15 Major Causes of Death

15 Major Causes of Death
Work-Related Aviation Fatalities

15 Major Causes of Death


This is a graph of the major causes of death and compares the incidence of death of women and men. Men lead in all 15 categories. The good news, according the Nov 98 issue of Life magazine, "Life expectancy is now age 78 for women, 73 for men." This is down from an 8 year difference in the early 90's to only a five year difference, today. And, according to 48 Hours, by the year 2040 there will be 24 million centurions (people 100 years or older) and that it will be common to see people in their 130's. Life had some other interesting things to say. More people are exercising - or atleast joining gyms. 75 percent of those 65 and older say their lives are better than they were 20 years ago - or atleast the same. For 15 months in a row, joblessness has stayed below 5 percent for the first time in 28 years - reducing stress. The divorce rate is 4.3 per thousand people, the lowest in two decades. In the past decade, the number of drugs approved to treat AIDS has increased 50 times. Smoking by men is down 48 percent since 1965; by women, 33 percent. School is cool: The high school dropout rate is falling as more students either graduate or return to earn their GEDs. Thanks to more police and shifting demographics, crime rates are the lowest they've been in over a decade. The murder rate is the lowest it has been since 1969. Infant mortality from birth defects has declined 34 percent since 1980. Sexual activity among adolescents is down for the first time in 20 years...which helps explain why teen pregnancy has fallen 12 percent from 1991."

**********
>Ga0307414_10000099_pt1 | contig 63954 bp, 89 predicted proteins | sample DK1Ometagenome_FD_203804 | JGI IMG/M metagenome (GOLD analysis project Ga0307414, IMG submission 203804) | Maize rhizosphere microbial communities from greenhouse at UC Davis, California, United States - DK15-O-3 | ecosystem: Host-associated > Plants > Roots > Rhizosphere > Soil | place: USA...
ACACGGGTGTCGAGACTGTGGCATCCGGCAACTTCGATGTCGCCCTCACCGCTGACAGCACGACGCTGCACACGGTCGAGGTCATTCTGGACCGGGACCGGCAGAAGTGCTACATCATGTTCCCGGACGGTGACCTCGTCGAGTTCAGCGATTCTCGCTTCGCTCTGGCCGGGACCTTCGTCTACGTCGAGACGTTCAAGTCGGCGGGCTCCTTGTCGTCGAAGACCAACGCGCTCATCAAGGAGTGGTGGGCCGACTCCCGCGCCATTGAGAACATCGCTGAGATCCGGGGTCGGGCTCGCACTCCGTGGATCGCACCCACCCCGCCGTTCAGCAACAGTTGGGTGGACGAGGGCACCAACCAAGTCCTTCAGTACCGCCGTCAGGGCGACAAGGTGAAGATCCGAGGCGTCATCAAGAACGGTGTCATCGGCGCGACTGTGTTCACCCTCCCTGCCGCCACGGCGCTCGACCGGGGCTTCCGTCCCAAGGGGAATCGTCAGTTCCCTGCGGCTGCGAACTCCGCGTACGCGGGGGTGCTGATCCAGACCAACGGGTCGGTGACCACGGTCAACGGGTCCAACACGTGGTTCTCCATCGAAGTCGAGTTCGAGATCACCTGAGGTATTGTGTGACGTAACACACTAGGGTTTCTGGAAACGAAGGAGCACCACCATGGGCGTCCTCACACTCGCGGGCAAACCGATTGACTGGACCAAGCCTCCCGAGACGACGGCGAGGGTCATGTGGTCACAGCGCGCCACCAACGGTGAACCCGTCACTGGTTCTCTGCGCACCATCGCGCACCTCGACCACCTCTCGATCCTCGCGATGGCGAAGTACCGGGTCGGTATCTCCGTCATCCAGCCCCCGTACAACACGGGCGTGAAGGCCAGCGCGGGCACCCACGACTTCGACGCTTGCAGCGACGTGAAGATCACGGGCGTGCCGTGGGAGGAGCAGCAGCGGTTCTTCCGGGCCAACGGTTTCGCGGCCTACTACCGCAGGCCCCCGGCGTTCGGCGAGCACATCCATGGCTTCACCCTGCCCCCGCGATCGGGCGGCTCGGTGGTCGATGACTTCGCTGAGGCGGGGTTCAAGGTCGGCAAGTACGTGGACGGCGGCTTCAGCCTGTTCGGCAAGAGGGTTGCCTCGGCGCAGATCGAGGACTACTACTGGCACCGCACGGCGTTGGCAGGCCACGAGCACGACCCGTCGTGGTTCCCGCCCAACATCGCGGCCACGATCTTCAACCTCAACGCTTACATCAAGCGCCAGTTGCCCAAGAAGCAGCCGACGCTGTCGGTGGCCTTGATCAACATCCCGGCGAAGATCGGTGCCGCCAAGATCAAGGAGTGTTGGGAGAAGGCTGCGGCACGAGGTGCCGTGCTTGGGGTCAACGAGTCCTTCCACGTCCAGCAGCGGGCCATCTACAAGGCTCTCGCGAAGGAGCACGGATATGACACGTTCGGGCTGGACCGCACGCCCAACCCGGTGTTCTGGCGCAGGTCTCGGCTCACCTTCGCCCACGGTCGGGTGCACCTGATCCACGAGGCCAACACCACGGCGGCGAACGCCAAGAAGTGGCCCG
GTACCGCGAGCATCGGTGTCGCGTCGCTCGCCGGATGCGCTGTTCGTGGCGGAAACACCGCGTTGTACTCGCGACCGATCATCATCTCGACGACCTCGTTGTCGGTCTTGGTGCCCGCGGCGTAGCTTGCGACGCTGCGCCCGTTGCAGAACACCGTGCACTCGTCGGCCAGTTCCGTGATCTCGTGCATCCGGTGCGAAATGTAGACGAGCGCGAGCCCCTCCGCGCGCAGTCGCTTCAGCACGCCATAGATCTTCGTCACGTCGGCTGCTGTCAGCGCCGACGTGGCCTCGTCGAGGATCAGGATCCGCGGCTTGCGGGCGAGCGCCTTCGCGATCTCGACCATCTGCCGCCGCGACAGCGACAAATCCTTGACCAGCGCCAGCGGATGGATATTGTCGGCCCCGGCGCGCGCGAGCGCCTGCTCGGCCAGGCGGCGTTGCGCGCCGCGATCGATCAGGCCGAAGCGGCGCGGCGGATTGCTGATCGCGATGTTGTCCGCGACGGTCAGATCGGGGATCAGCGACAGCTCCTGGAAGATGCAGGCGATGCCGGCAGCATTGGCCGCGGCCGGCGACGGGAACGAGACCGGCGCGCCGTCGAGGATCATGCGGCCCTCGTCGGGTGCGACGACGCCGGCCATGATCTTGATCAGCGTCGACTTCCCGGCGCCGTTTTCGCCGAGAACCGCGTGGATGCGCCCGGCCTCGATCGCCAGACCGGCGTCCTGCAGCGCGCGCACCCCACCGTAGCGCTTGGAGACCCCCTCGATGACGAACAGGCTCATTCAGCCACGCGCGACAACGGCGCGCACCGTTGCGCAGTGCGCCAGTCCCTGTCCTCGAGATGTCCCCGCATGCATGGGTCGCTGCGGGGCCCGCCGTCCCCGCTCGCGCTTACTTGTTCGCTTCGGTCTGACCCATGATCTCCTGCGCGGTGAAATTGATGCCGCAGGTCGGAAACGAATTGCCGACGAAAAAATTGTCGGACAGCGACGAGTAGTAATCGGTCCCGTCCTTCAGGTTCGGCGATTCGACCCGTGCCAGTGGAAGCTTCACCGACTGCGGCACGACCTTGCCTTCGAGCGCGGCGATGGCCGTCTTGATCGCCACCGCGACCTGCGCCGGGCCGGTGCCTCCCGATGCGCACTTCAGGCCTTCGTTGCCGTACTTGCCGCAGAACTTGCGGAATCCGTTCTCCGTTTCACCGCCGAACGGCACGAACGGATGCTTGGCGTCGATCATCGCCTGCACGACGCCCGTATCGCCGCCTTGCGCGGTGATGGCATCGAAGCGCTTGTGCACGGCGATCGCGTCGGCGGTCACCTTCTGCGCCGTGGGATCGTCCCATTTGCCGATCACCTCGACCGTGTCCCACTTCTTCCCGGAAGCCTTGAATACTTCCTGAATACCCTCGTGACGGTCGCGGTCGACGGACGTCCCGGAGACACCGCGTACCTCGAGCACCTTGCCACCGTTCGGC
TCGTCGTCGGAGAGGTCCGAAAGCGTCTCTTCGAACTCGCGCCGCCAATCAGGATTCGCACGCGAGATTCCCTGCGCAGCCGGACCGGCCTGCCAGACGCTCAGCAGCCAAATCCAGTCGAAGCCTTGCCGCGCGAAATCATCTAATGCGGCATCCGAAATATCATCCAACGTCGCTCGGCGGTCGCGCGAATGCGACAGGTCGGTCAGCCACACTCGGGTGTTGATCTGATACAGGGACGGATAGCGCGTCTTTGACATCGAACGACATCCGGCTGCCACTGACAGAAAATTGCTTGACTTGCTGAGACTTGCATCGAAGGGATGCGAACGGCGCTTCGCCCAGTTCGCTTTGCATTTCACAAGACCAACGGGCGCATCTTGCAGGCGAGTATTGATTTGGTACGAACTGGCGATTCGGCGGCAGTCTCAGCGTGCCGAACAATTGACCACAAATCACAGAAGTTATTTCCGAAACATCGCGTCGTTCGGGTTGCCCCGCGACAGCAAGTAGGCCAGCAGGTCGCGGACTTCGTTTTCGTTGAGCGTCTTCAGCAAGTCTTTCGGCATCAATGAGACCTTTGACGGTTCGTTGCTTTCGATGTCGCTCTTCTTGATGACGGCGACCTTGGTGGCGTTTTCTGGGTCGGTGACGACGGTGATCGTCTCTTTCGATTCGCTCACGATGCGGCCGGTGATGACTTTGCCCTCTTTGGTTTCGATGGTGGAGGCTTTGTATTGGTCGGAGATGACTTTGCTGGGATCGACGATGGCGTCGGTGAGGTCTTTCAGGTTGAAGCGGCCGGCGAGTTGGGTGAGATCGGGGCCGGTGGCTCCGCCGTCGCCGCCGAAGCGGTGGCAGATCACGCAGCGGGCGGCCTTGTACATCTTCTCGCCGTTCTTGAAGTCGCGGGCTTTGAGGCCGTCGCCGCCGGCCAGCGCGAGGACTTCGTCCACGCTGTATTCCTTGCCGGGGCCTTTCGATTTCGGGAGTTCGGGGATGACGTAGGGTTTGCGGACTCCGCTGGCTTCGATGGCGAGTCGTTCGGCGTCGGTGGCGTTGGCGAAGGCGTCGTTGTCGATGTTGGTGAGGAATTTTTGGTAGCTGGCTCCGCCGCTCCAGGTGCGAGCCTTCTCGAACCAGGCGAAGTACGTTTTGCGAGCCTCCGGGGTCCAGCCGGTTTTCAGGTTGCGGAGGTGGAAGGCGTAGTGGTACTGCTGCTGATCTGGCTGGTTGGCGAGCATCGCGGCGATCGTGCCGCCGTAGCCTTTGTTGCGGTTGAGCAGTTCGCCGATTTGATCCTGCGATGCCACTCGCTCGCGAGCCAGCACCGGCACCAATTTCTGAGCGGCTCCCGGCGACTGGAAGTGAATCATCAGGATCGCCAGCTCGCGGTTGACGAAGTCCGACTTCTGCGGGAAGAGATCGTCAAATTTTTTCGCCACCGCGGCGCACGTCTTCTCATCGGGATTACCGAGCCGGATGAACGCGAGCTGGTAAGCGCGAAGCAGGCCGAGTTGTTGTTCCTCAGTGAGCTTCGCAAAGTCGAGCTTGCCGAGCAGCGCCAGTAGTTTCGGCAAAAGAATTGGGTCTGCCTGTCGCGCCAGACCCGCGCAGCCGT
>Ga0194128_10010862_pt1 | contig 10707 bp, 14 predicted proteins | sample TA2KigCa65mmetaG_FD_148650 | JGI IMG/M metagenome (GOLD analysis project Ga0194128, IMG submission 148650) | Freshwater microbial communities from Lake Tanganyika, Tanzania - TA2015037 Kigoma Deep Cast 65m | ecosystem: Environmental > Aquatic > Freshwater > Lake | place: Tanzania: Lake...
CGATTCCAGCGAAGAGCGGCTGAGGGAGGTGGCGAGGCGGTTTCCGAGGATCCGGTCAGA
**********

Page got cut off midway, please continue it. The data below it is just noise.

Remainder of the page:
"How long do you want to live?  How much are you prepared to invest in your health and mental well-being?  This negotiation calls upon our inner resources and usually prompts a new willingness to devise stratagems for eluding death and illness."  New Passages. What are you going to do in the next year to insure that your mind, body and spirit will be healthy so that you can join us and celebrate the year 2040? That's not that far away. Mortality Chart

Ratio of Deaths (Men to Women)
Age in Years Male:Female

1-4 130:100
5-14 158:100